Mentions: To further characterize the response to MMS, we treated cells with increasing concentrations of the drug (from 0.002 to 0.1%) for 60 min. At the lower doses, we could not observe any noticeable effect on Cdc10, since it remained bound to the canonical promoters that we tested. In fact, Cdc10 was not released from chromatin unless cells were treated with higher MMS concentrations (≥0.05%; Figure 3A). On the contrary, when we measured the effect of MMS on the repressor system (Nrm1 and Yox1), we clearly observed that both proteins were released from chromatin (and consequently from the MBF complex) already at the lower MMS concentrations (Figure 3A). This effect on Nrm1/Yox1 paralleled a noticeable induction of the transcription of the MBF genes at low MMS concentrations (Figure 3B). We detected further release of both Yox1 and Nrm1 when we treated cells with higher MMS concentrations, which paralleled the described release of Cdc10. This second wave of Nrm1 and Yox1 release at higher concentrations correlates with repression of MBF-dependent transcription at higher MMS doses (Figure 3B). To separate both events (Cdc10 release at higher concentrations and Nrm1/Yox1 release at lower concentrations) and determine whether the DNA damage checkpoint was indeed able to induce release of the MBF complex from chromatin (and its consequent down-regulation of the MBF-dependent transcription), we decided to repeat the MMS treatment in a strain lacking the repressor system (Δnrm1Δyox1 background strain). These cells, which have induced transcription of the MBF-dependent genes as their basal steady state, were exposed to increasing MMS concentration for 1 h. As shown in Figure 3C, clear repression of the two MBF-dependent genes (cdc18 and cdc22) was observed. To determine whether release of the MBF complex from chromatin was due to cell death, we measured the viability of the cells during the time of treatment. As shown in Figure 3D and Supplemental Figure S1, the MMS concentrations used (and even higher concentrations) barely affect cell viability during the time of treatment.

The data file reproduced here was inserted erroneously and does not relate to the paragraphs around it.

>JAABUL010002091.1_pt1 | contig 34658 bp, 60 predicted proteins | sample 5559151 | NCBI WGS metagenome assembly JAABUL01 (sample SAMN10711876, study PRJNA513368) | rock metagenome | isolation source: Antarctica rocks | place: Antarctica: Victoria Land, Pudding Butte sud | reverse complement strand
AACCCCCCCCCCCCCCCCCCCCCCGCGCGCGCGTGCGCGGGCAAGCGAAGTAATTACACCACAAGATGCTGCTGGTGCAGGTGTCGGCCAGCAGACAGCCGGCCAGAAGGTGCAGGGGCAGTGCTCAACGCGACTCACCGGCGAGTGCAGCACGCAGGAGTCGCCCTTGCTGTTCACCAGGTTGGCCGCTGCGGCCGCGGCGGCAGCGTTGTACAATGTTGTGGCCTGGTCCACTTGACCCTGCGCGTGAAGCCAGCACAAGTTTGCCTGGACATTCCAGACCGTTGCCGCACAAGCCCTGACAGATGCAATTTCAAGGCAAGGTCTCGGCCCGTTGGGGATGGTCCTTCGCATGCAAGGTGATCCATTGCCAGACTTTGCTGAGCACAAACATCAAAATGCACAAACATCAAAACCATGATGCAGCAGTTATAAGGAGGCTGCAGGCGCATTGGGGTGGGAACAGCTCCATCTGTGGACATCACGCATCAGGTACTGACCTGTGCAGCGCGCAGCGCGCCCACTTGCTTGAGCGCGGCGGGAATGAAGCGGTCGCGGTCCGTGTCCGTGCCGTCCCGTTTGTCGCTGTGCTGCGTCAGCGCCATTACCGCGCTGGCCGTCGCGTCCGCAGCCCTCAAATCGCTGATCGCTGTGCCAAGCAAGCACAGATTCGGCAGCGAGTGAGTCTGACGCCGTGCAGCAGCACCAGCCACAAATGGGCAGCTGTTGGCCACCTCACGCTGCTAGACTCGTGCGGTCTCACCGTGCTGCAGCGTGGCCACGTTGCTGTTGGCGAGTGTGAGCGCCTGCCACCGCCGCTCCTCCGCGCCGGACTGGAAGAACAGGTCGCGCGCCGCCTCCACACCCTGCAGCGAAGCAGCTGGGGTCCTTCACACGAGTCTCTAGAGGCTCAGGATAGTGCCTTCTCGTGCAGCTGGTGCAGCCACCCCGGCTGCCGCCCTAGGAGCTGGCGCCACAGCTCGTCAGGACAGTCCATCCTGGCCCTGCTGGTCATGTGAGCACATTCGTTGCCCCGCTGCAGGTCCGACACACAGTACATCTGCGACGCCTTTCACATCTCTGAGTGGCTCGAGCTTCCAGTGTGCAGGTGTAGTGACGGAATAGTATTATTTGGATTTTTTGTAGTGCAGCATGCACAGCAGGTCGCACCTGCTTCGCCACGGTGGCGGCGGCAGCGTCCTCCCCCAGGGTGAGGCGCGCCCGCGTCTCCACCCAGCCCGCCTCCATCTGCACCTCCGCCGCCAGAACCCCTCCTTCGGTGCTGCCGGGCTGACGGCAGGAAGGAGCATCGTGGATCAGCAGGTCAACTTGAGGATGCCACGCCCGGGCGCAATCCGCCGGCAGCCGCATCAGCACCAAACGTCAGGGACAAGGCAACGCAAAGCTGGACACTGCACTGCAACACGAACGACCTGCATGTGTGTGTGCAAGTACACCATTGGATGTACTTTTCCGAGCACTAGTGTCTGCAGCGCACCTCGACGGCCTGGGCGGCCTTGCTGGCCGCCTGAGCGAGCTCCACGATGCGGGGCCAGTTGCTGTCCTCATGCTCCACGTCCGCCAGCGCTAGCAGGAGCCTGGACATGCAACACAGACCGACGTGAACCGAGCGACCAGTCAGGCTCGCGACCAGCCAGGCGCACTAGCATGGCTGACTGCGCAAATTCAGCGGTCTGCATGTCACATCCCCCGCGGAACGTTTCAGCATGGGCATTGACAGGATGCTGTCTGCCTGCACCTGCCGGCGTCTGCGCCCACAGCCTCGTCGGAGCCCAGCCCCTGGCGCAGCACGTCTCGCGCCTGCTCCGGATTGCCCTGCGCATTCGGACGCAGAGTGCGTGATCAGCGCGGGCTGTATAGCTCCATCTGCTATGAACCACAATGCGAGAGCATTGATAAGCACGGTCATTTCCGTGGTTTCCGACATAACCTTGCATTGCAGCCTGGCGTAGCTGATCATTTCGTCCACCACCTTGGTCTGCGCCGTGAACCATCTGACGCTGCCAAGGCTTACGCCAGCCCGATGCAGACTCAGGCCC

Bottom Line: We previously showed that when the DNA replication checkpoint is activated, the repressor Yox1 is phosphorylated and inactivated by Cds1, resulting in activation of MluI-binding factor (MBF)-dependent transcription.This modification is responsible for the repression of MBF-dependent transcription through induced release of MBF from chromatin.This inactivation of MBF is important for survival of cells challenged with DNA-damaging agents.

View Article: PubMed Central - PubMed

Affiliation: Oxidative Stress and Cell Cycle Group, Universitat Pompeu Fabra, Barcelona 08003, Spain Department of Biochemistry and Molecular Pharmacology, University of Massachusetts Medical School, Worcester, MA 01605 Department of Medical Oncology, Dana-Farber Cancer Institute, Boston, MA 02115.

ABSTRACT
In fission yeast cells, Cds1 is the effector kinase of the DNA replication checkpoint. We previously showed that when the DNA replication checkpoint is activated, the repressor Yox1 is phosphorylated and inactivated by Cds1, resulting in activation of MluI-binding factor (MBF)-dependent transcription. This is essential to reinitiate DNA synthesis and for correct G1-to-S transition. Here we show that Cdc10, which is an essential part of the MBF core, is the target of the DNA damage checkpoint. When fission yeast cells are treated with DNA-damaging agents, Chk1 is activated and phosphorylates Cdc10 at its carboxy-terminal domain. This modification is responsible for the repression of MBF-dependent transcription through induced release of MBF from chromatin. This inactivation of MBF is important for survival of cells challenged with DNA-damaging agents. Thus Yox1 and Cdc10 couple normal cell cycle regulation in unperturbed conditions and the DNA replication and DNA damage checkpoints into a single transcriptional complex.

Show MeSH
Related in: MedlinePlus